Opponents of Nevada Lithium Mine Take New Approach

Reno-Sparks Indian Colony Requests ‘National Historic’ status for the Thacker Pass.

The Reno-Sparks Indian Colony has asked the federal government to consider all of Thacker Pass a national historic district, potentially slowing the development of a massive lithium mine currently on track in a quiet corner of Nevada.

Opponents of the mine say the Bureau of Land Management (BLM) failed to take into account an 1865 massacre near the planned site for the mine prior to approving the project. Photo by Max Wilbert.

The request represents a renewed effort to delay the construction of the mine, which seeks to exploit the largest known lithium deposit in the country. The request was spurred by the discovery of documents detailing a nineteenth-century massacre during separate legal proceedings attempting to halt the mine’s development and by the subsequent discovery of other potentially important cultural sites.

“Our people were scattered, and they were left there to rot,” says Michon Eben, the tribal historic preservation officer for the Reno-Sparks Indian Colony. “Our people weren’t allowed to go up there and rebury.”

Opponents of the mine say the Bureau of Land Management (BLM) failed to take into account an 1865 massacre near the planned site for the mine prior to approving the project. The BLM contends that the site of the massacre lies on private land beyond the scope of the mining project. According to historical records, on Sept. 12, 1865, the First Nevada Cavalry killed dozens of Paiute people who were encamped below Thacker Pass. Some of those who fled the attack could have been killed further from the encampment, where the lithium mine is planned, potentially adding to Thacker Pass’s cultural significance to tribes.

“We’ve demanded that [the government] recognize all of Thacker Pass as what’s called a ‘historic district’ because of the massacre site [and] because of all these cultural resource sites,” says Will Falk, an attorney for the Reno-Sparks Indian Colony and co-founder of Protect Thacker Pass, which opposes the mine. “We have demanded that the BLM suspend any more physical disturbance in Thacker Pass due to these discoveries.”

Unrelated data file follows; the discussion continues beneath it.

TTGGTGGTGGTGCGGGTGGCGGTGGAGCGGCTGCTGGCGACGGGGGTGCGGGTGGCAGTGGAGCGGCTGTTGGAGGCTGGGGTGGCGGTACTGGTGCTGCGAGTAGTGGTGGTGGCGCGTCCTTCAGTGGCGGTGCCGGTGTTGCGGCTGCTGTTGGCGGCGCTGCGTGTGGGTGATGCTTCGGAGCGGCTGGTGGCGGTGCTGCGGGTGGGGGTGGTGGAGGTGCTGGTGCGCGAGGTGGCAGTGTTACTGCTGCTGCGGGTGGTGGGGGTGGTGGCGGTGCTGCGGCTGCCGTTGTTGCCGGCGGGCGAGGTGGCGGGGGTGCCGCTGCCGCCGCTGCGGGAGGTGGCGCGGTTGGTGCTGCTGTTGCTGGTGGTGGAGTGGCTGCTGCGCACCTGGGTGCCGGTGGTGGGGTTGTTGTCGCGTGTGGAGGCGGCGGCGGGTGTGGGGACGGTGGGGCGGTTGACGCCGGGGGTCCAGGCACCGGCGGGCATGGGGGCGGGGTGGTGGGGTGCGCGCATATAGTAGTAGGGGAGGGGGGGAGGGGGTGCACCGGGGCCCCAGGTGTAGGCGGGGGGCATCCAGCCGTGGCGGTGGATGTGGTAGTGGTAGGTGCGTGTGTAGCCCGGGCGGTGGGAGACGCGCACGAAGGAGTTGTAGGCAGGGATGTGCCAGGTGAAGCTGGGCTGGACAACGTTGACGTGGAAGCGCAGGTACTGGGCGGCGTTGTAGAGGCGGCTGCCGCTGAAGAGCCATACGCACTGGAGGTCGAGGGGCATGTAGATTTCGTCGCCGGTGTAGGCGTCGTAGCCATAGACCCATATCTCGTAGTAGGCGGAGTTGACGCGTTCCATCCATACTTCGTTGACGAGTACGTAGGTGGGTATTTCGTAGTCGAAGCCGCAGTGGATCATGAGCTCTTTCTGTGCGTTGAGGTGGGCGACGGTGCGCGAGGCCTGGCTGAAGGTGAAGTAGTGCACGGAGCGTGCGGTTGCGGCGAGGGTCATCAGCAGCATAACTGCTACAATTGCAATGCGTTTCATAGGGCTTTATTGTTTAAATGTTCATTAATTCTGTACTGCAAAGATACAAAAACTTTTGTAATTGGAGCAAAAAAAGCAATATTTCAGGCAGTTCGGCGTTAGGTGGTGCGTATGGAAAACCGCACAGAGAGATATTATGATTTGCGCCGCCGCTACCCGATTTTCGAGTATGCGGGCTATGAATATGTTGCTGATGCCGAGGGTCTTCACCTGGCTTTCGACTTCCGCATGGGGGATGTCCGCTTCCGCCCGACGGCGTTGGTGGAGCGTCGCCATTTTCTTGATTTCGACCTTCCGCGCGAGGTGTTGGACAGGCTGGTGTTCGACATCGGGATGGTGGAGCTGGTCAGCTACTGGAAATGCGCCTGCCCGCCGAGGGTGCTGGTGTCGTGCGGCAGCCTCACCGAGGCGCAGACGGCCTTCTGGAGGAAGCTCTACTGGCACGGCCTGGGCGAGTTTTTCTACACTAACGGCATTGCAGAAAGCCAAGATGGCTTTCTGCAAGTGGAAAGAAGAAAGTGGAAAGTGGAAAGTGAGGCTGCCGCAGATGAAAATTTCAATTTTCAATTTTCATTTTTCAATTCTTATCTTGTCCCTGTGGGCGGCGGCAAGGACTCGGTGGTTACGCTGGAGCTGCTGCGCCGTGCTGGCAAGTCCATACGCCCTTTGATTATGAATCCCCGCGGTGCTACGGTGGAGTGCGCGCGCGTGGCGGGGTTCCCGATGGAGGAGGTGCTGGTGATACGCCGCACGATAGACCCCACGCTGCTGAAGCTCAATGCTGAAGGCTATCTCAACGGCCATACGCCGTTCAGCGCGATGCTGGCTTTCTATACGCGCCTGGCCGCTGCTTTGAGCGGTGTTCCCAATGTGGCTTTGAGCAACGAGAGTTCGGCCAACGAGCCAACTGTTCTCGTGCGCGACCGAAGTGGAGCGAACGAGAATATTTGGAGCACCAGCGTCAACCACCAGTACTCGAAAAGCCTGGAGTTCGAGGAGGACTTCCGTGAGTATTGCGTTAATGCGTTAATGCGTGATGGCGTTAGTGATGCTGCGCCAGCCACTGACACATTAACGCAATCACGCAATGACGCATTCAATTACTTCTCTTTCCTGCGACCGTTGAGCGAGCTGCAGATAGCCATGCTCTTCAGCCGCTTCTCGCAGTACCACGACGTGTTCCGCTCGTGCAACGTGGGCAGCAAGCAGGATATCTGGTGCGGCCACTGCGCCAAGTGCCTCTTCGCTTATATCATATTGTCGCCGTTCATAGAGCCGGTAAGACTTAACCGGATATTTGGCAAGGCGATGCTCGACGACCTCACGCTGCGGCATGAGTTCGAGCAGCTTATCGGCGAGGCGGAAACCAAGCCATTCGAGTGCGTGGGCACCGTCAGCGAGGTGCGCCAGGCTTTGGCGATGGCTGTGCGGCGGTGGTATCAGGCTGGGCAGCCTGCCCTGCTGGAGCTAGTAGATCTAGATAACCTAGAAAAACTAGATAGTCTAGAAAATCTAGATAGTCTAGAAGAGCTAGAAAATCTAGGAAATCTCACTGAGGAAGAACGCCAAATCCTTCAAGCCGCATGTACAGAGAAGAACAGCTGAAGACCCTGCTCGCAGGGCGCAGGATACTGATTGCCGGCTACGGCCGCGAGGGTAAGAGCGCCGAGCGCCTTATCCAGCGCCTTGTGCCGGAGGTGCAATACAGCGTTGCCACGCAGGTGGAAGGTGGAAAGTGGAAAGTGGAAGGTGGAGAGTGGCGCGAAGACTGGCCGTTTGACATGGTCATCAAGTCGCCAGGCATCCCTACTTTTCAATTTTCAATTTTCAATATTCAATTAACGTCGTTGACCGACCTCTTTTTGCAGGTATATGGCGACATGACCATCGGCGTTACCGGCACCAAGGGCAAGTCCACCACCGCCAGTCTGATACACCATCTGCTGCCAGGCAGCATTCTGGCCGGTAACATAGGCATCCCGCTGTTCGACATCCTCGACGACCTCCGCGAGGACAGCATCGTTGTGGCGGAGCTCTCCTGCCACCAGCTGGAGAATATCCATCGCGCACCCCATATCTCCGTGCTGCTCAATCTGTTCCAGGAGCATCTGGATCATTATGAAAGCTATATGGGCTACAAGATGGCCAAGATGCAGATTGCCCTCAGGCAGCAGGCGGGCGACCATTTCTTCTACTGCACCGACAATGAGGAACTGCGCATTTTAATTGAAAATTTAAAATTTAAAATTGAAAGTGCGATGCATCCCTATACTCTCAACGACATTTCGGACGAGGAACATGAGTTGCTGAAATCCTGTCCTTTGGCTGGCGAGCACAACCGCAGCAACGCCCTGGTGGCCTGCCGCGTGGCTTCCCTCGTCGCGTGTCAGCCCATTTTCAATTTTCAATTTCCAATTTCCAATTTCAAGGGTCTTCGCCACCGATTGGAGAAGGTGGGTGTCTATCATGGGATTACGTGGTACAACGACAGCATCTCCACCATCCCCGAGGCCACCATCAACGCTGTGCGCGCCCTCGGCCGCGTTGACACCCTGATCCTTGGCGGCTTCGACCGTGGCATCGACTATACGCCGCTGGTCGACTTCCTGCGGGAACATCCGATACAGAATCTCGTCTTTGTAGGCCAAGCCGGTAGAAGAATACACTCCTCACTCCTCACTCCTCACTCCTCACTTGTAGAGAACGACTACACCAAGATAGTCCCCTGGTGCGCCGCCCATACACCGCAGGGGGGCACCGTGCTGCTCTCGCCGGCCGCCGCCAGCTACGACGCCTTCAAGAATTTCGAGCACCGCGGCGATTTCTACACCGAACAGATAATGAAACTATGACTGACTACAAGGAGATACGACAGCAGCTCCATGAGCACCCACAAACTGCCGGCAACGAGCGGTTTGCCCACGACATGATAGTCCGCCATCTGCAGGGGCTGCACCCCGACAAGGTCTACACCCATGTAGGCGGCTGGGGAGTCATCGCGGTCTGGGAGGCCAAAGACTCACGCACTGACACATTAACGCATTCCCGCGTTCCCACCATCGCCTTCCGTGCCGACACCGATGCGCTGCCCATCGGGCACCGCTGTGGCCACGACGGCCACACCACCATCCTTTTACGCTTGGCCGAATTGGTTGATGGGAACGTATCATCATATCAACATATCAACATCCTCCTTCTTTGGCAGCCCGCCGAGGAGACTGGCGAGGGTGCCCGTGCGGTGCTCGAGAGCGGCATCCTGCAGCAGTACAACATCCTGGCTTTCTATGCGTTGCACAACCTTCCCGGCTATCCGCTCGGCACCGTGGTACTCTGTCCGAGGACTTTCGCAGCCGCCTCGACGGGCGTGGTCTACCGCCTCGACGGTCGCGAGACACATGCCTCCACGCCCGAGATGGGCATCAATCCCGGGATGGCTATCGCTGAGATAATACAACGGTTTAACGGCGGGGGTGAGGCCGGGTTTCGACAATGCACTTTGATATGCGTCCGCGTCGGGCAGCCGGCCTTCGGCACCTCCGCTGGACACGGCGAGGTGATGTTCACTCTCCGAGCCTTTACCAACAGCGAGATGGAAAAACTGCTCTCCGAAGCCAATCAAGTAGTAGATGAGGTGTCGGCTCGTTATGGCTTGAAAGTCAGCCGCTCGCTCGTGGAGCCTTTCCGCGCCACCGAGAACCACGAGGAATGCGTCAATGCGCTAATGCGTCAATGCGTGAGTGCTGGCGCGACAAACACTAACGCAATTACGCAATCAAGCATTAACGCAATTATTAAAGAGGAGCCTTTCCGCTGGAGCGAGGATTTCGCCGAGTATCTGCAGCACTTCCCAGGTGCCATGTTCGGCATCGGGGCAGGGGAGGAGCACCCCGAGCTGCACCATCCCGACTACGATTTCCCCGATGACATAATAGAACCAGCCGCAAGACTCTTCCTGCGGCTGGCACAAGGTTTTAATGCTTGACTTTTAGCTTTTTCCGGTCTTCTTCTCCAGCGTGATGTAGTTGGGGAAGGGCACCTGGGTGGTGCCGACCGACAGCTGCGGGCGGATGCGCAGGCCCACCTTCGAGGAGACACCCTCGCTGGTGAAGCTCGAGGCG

The Reno-Sparks request represents one of the last options for opponents of the mine, who say it will create major environmental damage to the local ecosystem. Were the federal government to flag Thacker Pass as a potential historic district under the National Historic Preservation Act, it would delay the mine’s construction, slowing the development of a major supply of lithium, an essential component of green-energy batteries. It would require that federal agencies consult with any federal tribe that attaches significance to the area about mitigation efforts. While it will not ultimately prevent the mine from being built, it will likely further slow its construction.

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The 1966 NHPA extends federal protections for historic resources of “national significance” and was expanded in 1992 to include sites of “traditional religious and cultural importance” to Native American tribes and Native Hawaiian organizations. “The National Historic Preservation Act obligates federal agencies to consult with tribes that may attach a cultural or religious significance to any properties that might be affected by a federal undertaking,” Falk says.

In response to the Reno-Sparks inquiry with the US Advisory Council on Historic Preservation and State Historic Preservation Office, the BLM had 100 more acres surveyed near the planned mine, according to Heather O’Hanlon, a spokesperson for the BLM. The work of a hired archeological firm was completed in July.

To ignore the massacre and continue the mining plan, “that is committing cultural genocide, trying to erase our culture and an important event that happened up there,” Eben says.

Given the new sites and the broader cultural significance of Thacker Pass to multiple tribes in the region, the federal government should review the entire area as a historic district, Falk adds. The BLM should also re-evaluate the planned mining project area and engage with tribes in a more formal consultation.

Meanwhile, opponents of the mine continue to wait. The broader legal case over environmental and tribal concerns is currently awaiting a decision from a US District Court judge. If the judge rules in favor of the mine, and if Thacker Pass is not designated a historic district, construction may soon be underway.

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